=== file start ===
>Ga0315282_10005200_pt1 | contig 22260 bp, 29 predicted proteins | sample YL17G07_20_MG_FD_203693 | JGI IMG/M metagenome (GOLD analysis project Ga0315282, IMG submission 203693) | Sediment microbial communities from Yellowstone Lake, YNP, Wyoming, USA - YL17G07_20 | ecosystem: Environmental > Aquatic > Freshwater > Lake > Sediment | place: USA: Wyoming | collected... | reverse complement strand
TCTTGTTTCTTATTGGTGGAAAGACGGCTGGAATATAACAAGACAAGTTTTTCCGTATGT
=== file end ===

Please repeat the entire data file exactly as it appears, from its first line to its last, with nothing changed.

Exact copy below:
>Ga0315282_10005200_pt1 | contig 22260 bp, 29 predicted proteins | sample YL17G07_20_MG_FD_203693 | JGI IMG/M metagenome (GOLD analysis project Ga0315282, IMG submission 203693) | Sediment microbial communities from Yellowstone Lake, YNP, Wyoming, USA - YL17G07_20 | ecosystem: Environmental > Aquatic > Freshwater > Lake > Sediment | place: USA: Wyoming | collected... | reverse complement strand
TCTTGTTTCTTATTGGTGGAAAGACGGCTGGAATATAACAAGACAAGTTTTTCCGTATGT